Sally Pipes: As I mentioned earlier, and you just repeated, Obamacare was not repealed and replaced in 2017. As I said earlier, I think President Obama and the Republicans won the Senate and the House based on the calls, the statements and the speeches they made saying, “Our number one goal will be repealing and replacing of Obamacare,” which is eight years old on March 23rd, 2018. But this did not happen. I think you’re right, the IPAB, the Independent Payment Advisory Board, is a rationing board. It is now in that budgeted deal has been eliminated finally. The individual mandate, which is really a terrible thing, didn’t work. If you weren’t able to show on your tax return that you had medical coverage, then you had to pay a penalty of $695 or 2.5 percent of income, whichever is greater, as a fine. But the individual mandate repeal actually doesn’t go into effect until January 1st of 2019.

But there are some very positive things. I think the executive orders that President Trump signed on October 12th, allowing the emergence of association health plans where small groups can get together and then form a large pool…and that will help people in the small group market get coverage that works and that they can afford, but deductibles that they can afford, too. I think the whole idea of the short-term plans allowing them to be…people could get a short-term plan for just under a year, and it would be renewable, very, very helpful for young people who maybe don’t have employer-based coverage or have lost their job, or just want a basic plan. Those are very good openings.

And when the CBO says, “If we get rid of Obamacare and the individual mandate, there will be…23 million people will lose coverage.” Well, under these executive orders, many of these people will have options that they didn’t have before. That is, in my mind, very encouraging. The following day, on October 13th, President Trump eliminated the cost sharing reduction subsidies that were being paid to insurers, about $7.5 billion a year to cover these subsidies to help insurers cover lower income people, that were not appropriated. Those funds were never appropriated by Congress, so that was a good thing. They are fussing about that right now. Are the CSR subsidies going to come back in the omnibus spending bill? I certainly hope that isn’t the case.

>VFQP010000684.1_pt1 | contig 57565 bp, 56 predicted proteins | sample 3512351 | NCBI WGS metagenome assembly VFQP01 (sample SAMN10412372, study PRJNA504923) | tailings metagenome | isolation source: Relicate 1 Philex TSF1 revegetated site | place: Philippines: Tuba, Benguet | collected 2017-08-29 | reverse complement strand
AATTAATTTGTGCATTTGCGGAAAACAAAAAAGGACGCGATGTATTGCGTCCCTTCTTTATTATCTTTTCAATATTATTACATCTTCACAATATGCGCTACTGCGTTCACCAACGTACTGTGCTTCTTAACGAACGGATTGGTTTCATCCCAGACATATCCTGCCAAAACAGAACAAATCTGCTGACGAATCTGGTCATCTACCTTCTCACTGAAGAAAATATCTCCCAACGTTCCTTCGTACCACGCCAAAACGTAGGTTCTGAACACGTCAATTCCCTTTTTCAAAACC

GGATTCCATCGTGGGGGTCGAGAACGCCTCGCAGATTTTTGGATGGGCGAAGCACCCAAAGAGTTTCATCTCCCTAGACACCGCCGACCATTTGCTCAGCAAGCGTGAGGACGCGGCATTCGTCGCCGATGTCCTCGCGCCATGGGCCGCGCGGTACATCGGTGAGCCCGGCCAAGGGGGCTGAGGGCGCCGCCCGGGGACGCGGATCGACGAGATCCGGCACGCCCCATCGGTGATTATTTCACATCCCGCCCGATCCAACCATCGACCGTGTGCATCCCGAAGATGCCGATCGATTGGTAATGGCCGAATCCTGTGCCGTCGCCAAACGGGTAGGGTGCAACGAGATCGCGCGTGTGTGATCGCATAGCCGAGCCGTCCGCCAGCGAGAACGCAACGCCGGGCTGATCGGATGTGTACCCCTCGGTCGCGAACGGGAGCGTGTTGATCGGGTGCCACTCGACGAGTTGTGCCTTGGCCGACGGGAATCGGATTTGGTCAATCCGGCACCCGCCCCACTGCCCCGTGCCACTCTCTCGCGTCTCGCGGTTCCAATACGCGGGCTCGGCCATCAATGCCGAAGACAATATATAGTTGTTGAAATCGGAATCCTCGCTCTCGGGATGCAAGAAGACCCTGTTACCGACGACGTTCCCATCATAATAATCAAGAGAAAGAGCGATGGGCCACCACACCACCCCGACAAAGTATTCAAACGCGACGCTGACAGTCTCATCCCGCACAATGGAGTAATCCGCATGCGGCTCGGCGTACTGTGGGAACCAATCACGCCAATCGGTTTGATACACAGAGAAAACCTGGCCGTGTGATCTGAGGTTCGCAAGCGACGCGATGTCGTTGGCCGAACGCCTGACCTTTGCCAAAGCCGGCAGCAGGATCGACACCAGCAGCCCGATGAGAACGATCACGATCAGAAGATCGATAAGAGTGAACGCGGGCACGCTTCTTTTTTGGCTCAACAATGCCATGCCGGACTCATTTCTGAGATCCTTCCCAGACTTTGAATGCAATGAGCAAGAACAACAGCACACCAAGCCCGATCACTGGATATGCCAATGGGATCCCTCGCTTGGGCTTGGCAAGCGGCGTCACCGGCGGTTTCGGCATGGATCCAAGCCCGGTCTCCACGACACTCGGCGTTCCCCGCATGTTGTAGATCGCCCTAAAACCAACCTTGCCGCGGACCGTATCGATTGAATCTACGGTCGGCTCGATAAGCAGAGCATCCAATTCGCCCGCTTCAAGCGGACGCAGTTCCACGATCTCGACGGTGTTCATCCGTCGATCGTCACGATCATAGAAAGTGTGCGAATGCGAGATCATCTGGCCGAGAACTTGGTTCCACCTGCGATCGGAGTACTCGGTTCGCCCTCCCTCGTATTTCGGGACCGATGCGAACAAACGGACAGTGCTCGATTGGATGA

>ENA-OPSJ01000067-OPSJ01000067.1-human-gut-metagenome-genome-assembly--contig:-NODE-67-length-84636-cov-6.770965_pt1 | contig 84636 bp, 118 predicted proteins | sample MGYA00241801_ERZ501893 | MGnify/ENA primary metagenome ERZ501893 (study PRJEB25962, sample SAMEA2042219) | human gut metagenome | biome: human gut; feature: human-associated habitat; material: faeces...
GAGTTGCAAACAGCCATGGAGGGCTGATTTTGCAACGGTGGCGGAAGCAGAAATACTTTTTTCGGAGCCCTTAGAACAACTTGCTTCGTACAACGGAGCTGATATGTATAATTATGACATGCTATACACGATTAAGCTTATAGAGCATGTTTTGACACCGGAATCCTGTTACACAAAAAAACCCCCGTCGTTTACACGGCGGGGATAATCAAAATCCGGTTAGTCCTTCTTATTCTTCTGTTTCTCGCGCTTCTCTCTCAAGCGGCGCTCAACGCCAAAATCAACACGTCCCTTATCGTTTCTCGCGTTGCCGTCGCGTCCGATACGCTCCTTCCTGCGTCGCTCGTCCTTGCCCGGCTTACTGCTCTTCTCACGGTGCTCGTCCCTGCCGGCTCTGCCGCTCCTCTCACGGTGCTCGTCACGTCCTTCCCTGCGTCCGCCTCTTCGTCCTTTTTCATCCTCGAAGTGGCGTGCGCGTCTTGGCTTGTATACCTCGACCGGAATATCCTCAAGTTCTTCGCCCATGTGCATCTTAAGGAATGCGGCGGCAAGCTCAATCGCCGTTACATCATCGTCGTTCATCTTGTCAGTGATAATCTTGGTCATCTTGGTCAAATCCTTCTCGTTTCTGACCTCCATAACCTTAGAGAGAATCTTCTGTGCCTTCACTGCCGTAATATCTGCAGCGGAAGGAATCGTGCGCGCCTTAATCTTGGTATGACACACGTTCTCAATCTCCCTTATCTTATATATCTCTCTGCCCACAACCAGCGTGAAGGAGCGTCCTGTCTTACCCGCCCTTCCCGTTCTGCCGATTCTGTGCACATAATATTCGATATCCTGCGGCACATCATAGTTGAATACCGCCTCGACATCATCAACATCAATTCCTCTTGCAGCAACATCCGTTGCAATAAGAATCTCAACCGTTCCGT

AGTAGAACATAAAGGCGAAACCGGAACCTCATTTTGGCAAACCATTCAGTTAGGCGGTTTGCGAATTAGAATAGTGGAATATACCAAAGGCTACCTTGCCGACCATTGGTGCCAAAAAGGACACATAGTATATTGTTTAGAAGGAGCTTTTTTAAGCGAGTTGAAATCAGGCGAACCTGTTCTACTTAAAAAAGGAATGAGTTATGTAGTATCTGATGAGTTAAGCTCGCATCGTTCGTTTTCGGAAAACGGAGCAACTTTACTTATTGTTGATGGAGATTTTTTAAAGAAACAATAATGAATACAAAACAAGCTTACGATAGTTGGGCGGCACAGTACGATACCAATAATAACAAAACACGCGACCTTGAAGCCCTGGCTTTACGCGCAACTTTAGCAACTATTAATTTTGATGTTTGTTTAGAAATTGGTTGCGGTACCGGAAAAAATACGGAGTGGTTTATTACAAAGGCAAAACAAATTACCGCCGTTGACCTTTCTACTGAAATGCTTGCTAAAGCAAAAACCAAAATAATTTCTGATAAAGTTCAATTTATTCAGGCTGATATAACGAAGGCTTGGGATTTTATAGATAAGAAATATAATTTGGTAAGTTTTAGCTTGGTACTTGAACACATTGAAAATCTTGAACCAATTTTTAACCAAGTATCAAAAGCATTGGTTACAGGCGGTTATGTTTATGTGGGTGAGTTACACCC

I do think…Senator McConnell said that we’re moving on from repeal and replacement of Obamacare. There are a few people out there right now who are saying, they’re trying to revive the Graham-Cassidy, Lindsey Graham, bill that never made it to a vote last fall, which would give the states the ability to get the funds from the feds, and do their own healthcare reform. I don’t know whether that’s possible right now based on what McConnell has said, based on what [Senator] Thune has said. But I think a couple of things that are probably going to happen, in addition to those executive orders, will be Paul Ryan — Speaker Ryan supported the idea of high-risk pools to have the feds to provide money to the states, so they could build really good high-risk pools for those people who don’t have employer-based coverage. There are about 6 million who have chronic conditions. This would be a tremendous way to help those people who criticize the fact that if you get rid of Obamacare, we won’t be able to help people who have chronic and pre-existing conditions.

This will then make it more affordable for young and healthy people to buy coverage because they won’t be having to cover those people, older and sicker people. I think that’s a good thing. I think getting…there’s talk today of getting rid of the employer mandate. I think there will be a number of things done administratively under the new secretary of HHS [Health and Human Services], Alex Azar, who is a really terrific chap and I think will be a fantastic secretary of HHS. He was very much anti-Obamacare before he was confirmed this year secretary of HHS.

I think there’s a number of things incrementally that can be done. The big issue that really is leading to the demise of Obamacare, which the American people still do not support because of high premiums, high deductibles, very small networks of doctors in hospitals, these things…so, the American people don’t like Obamacare. I think there’s going to be incrementally a number of things that will lead to the demise of, as President Trump had said “disastrous Obamacare.” And this is all good. But right now, I don’t see the Senate bringing in a reconciliation bill, and being able to get 50 votes to do a full repeal and replace. But in politics, as you know, every day is a new day, so one doesn’t know. But that’s as I see it now.

 

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BEN WEINGARTEN is a Senior Fellow at the London Center for Policy Research, Senior Contributor at The Federalist and Founder & CEO of ChangeUp Media LLC, a media consulting and production firm dedicated to advancing conservative principles. You can find his work at benweingarten.com, and follow him on Facebook and Twitter.